We spoke to several Cambridge University Press authors and editors about the legal, political, and historical factors that explain these converging crises and make low-income and unemployed Americans especially vulnerable. We also asked about connections between calls to end anti-Black racism and to reinvigorate organized labor, and, more generally, how anti-labor and anti-poor measures have exacerbated the systemic effects of racism.
Source: Laura Scott, Employment Alert, Volume 37, Issue 19, September 16, 2020
…Private employers may be wondering whether and when an employee may be fired for engaging in protest-related conduct. The First Amendment protects an individual’s freedom of speech, right to assemble, and therefore the right to peacefully protest. But, it does not guarantee an employee a job.
If an employee is “at will,” an employer can technically end the employment relationship at any time for any reason. But, it’s rarely a good idea to terminate someone “just because.”
Also, depending on the applicable state law, a private employer may be barred from taking adverse employment action against an employee for conduct engaged in at a protest while off duty…..
Source: People’s Action, September 2020
From the executive summary:
People’s Action has completed the first-ever deep canvassing political persuasion experiment this month and the results are groundbreaking.
The independent analysis of our deep canvass phone program found that it had a substantial impact on decreasing Trump’s vote margin, estimated to be 102 times more effective per person than the average presidential persuasion program.
The Best Way to Beat Trumpism? Talk Less, Listen More
Source: Andy Kroll, Rolling Stone, September 15, 2020
This summer, with Americans hunkered down at home as the Covid-19 pandemic raged, teams of organizers located in a half-dozen battleground states made thousands of phone calls and put a theory to the test: Can an empathetic, heartfelt conversation persuade a complete stranger to change their mind about how to vote in 2020?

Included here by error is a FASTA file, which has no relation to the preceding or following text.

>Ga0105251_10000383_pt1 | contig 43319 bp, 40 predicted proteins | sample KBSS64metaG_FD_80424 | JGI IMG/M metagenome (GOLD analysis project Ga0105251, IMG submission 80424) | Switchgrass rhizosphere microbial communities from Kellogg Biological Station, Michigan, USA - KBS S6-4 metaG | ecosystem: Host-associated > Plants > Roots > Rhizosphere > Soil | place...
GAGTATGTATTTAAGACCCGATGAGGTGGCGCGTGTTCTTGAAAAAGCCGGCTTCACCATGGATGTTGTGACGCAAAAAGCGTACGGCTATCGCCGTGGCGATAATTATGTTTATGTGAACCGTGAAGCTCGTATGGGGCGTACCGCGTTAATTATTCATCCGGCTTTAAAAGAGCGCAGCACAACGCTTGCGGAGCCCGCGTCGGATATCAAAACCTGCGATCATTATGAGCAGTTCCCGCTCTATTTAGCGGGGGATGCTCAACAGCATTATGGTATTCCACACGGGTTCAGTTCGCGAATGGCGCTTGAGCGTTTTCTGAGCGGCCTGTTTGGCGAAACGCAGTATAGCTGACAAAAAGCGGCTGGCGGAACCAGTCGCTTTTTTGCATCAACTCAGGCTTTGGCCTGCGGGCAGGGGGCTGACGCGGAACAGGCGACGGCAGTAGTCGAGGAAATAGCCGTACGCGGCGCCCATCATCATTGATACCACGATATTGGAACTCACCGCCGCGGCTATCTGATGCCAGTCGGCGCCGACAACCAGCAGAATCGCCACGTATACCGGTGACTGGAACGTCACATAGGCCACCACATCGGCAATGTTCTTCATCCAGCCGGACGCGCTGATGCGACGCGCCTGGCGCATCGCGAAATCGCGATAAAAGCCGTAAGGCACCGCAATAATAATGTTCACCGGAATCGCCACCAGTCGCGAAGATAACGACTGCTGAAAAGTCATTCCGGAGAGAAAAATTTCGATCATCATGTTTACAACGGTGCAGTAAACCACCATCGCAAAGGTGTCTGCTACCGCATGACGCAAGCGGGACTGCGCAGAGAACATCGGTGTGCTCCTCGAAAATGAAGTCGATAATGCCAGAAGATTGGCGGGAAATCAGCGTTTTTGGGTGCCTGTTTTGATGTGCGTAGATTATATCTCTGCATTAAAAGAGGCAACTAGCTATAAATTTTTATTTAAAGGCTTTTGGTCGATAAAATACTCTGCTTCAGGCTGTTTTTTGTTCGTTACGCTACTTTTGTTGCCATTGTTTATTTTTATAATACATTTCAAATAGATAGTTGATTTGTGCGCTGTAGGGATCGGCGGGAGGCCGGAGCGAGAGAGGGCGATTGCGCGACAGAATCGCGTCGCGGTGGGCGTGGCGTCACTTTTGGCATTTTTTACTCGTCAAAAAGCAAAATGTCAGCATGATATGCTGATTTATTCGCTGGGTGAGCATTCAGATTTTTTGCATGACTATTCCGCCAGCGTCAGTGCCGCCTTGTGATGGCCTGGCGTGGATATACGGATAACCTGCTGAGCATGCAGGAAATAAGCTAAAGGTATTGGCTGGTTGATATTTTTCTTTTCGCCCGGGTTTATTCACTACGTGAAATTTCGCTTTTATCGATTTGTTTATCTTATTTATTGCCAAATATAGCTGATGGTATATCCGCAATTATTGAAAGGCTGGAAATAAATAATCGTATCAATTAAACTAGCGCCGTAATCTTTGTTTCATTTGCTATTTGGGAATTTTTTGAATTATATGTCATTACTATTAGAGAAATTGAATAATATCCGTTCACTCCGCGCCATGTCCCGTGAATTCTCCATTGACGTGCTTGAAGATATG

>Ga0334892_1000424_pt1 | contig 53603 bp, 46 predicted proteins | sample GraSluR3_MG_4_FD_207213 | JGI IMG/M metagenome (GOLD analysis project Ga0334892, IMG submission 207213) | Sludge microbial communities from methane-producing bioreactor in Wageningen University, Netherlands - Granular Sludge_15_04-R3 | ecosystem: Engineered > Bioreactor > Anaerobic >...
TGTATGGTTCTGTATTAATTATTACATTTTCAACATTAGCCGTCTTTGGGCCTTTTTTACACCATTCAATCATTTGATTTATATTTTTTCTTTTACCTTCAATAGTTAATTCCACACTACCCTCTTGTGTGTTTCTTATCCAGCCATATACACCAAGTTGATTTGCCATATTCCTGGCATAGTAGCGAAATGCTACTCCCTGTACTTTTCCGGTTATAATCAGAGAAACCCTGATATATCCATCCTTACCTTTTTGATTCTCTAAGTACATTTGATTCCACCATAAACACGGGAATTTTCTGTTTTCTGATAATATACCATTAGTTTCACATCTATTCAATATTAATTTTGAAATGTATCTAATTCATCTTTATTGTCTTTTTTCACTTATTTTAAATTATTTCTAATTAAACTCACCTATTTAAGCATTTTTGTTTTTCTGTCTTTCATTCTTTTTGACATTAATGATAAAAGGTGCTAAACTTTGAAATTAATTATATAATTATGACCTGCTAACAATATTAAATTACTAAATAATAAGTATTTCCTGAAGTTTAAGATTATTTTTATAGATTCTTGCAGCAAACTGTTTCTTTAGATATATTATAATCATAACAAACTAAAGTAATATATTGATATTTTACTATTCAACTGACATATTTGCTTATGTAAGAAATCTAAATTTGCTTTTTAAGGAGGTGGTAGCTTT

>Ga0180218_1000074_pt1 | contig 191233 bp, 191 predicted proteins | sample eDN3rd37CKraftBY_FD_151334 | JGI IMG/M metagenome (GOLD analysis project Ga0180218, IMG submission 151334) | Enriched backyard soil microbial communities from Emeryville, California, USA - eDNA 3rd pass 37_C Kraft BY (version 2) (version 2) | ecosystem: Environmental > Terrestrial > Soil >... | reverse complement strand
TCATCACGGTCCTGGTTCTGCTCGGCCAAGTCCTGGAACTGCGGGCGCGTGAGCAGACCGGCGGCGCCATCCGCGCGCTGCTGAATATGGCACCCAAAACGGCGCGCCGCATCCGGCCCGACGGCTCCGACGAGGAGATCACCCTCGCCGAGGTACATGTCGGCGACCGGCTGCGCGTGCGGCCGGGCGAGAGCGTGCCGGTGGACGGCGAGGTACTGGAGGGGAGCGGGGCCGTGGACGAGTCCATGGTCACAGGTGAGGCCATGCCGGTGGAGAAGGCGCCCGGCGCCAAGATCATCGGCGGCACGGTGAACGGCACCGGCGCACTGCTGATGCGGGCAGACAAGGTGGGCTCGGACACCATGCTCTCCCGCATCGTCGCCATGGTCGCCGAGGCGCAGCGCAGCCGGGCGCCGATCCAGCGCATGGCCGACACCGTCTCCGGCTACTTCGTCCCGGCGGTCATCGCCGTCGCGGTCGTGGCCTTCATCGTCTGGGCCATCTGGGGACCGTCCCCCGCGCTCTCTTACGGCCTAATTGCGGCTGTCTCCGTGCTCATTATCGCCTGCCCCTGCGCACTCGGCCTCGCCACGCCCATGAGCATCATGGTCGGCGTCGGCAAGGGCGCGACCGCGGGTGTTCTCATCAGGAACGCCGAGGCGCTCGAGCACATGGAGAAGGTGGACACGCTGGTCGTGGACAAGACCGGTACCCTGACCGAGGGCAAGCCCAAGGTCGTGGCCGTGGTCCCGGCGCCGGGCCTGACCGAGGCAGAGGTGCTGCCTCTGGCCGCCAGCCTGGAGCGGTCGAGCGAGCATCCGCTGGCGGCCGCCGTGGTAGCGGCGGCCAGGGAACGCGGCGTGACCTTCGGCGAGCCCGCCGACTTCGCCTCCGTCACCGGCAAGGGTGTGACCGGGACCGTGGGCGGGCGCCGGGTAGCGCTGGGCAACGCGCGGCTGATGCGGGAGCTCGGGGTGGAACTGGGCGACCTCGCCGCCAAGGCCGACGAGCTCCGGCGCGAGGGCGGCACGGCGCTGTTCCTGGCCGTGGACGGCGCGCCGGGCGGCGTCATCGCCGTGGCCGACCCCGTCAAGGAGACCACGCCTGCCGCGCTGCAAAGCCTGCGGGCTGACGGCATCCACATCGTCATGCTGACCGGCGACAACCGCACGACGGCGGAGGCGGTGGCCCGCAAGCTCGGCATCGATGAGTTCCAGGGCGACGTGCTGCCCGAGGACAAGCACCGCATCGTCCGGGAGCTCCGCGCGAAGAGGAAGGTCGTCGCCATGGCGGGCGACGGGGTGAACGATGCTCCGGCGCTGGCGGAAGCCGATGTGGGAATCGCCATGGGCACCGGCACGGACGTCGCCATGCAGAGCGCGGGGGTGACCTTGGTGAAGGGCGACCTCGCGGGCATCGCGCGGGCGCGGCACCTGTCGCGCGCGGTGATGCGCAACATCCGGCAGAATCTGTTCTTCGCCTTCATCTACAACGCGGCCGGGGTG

The experiment was led by People’s Action, a liberal nonprofit that focuses on mobilizing rural and low-income Americans, and it utilized a tactic known as deep canvassing, a form of grassroots organizing that puts more emphasis on listening and finding human connection than the traditional check-a-box door-to-door canvassing done by political campaigns.
The results of that experiment — shared with Rolling Stone ahead of their release on Tuesday — are striking: Even when done by phone, deep canvassing can indeed have a measurable effect on an individual’s voting preference. According to a study conducted by political-science professors David Broockman and Josh Kalla in partnership with People’s Action, this summer’s deep canvassing by phone led to a 3.1-point swing on average in favor of former Vice President Joe Biden. In other words, for every 100 completed phone calls, three votes were added to Biden’s vote margin after they received a deep canvassing call. That number was even higher for independents (5 points) and independent women (8.5 points), according to the study.